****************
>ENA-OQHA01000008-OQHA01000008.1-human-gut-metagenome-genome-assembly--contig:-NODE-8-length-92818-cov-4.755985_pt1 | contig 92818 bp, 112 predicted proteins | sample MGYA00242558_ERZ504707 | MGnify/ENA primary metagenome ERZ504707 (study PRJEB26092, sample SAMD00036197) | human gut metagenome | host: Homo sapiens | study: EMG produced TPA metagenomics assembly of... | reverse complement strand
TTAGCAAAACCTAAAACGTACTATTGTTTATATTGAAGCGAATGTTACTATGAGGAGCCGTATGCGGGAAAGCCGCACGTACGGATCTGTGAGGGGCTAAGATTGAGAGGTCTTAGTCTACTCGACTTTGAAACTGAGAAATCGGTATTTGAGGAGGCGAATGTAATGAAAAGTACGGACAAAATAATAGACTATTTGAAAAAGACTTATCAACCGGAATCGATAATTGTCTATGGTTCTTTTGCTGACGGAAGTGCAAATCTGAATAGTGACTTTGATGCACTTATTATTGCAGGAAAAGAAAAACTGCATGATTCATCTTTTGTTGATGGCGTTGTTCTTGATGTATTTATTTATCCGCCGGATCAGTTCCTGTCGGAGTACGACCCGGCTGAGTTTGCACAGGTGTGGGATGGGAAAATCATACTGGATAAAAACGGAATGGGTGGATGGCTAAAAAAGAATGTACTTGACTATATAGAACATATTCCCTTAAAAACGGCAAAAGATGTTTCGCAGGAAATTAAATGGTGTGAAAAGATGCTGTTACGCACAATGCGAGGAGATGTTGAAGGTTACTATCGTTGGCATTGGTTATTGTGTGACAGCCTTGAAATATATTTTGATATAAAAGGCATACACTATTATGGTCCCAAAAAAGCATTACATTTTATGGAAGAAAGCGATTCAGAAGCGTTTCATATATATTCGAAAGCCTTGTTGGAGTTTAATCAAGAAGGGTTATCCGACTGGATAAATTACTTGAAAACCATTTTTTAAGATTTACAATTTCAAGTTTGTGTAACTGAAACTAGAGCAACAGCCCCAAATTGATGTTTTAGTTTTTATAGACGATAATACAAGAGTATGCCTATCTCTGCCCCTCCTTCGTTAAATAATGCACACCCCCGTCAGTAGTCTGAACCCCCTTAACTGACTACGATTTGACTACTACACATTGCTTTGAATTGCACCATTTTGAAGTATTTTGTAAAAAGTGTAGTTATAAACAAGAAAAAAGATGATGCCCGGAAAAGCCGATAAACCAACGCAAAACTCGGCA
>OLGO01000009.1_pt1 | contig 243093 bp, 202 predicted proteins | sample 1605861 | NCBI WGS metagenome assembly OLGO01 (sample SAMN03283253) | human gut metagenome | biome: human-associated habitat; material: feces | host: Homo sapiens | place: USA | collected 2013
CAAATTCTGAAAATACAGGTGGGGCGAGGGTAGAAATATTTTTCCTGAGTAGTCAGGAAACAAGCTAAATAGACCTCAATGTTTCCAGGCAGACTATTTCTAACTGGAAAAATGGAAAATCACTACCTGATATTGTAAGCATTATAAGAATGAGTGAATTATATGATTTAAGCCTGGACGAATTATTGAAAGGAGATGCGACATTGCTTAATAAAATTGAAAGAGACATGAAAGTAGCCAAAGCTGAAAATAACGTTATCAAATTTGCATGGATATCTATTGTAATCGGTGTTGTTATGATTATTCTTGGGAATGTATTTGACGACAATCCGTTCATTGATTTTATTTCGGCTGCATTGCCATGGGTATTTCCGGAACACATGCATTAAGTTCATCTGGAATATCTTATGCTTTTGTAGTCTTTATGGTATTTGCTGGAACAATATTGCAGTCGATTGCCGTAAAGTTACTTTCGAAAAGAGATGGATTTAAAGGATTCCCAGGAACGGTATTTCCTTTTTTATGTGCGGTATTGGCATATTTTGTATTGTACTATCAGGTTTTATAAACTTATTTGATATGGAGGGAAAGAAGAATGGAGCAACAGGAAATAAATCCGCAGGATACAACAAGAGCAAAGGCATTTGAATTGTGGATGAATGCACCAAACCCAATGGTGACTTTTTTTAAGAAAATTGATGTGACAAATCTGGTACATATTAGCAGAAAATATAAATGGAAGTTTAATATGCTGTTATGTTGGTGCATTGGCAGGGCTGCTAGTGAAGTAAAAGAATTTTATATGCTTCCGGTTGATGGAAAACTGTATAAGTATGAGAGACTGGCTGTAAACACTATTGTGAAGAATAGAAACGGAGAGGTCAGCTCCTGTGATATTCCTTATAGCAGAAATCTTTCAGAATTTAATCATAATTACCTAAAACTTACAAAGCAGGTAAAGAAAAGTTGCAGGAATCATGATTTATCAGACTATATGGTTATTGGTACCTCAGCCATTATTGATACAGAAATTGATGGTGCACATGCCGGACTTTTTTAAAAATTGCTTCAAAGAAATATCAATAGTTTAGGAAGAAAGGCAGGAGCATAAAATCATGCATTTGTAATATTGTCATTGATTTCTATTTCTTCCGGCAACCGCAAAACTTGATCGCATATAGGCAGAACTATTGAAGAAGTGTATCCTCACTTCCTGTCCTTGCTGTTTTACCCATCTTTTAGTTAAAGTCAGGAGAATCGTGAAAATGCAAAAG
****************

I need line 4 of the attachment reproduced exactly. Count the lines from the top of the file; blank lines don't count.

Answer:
CAAATTCTGAAAATACAGGTGGGGCGAGGGTAGAAATATTTTTCCTGAGTAGTCAGGAAACAAGCTAAATAGACCTCAATGTTTCCAGGCAGACTATTTCTAACTGGAAAAATGGAAAATCACTACCTGATATTGTAAGCATTATAAGAATGAGTGAATTATATGATTTAAGCCTGGACGAATTATTGAAAGGAGATGCGACATTGCTTAATAAAATTGAAAGAGACATGAAAGTAGCCAAAGCTGAAAATAACGTTATCAAATTTGCATGGATATCTATTGTAATCGGTGTTGTTATGATTATTCTTGGGAATGTATTTGACGACAATCCGTTCATTGATTTTATTTCGGCTGCATTGCCATGGGTATTTCCGGAACACATGCATTAAGTTCATCTGGAATATCTTATGCTTTTGTAGTCTTTATGGTATTTGCTGGAACAATATTGCAGTCGATTGCCGTAAAGTTACTTTCGAAAAGAGATGGATTTAAAGGATTCCCAGGAACGGTATTTCCTTTTTTATGTGCGGTATTGGCATATTTTGTATTGTACTATCAGGTTTTATAAACTTATTTGATATGGAGGGAAAGAAGAATGGAGCAACAGGAAATAAATCCGCAGGATACAACAAGAGCAAAGGCATTTGAATTGTGGATGAATGCACCAAACCCAATGGTGACTTTTTTTAAGAAAATTGATGTGACAAATCTGGTACATATTAGCAGAAAATATAAATGGAAGTTTAATATGCTGTTATGTTGGTGCATTGGCAGGGCTGCTAGTGAAGTAAAAGAATTTTATATGCTTCCGGTTGATGGAAAACTGTATAAGTATGAGAGACTGGCTGTAAACACTATTGTGAAGAATAGAAACGGAGAGGTCAGCTCCTGTGATATTCCTTATAGCAGAAATCTTTCAGAATTTAATCATAATTACCTAAAACTTACAAAGCAGGTAAAGAAAAGTTGCAGGAATCATGATTTATCAGACTATATGGTTATTGGTACCTCAGCCATTATTGATACAGAAATTGATGGTGCACATGCCGGACTTTTTTAAAAATTGCTTCAAAGAAATATCAATAGTTTAGGAAGAAAGGCAGGAGCATAAAATCATGCATTTGTAATATTGTCATTGATTTCTATTTCTTCCGGCAACCGCAAAACTTGATCGCATATAGGCAGAACTATTGAAGAAGTGTATCCTCACTTCCTGTCCTTGCTGTTTTACCCATCTTTTAGTTAAAGTCAGGAGAATCGTGAAAATGCAAAAG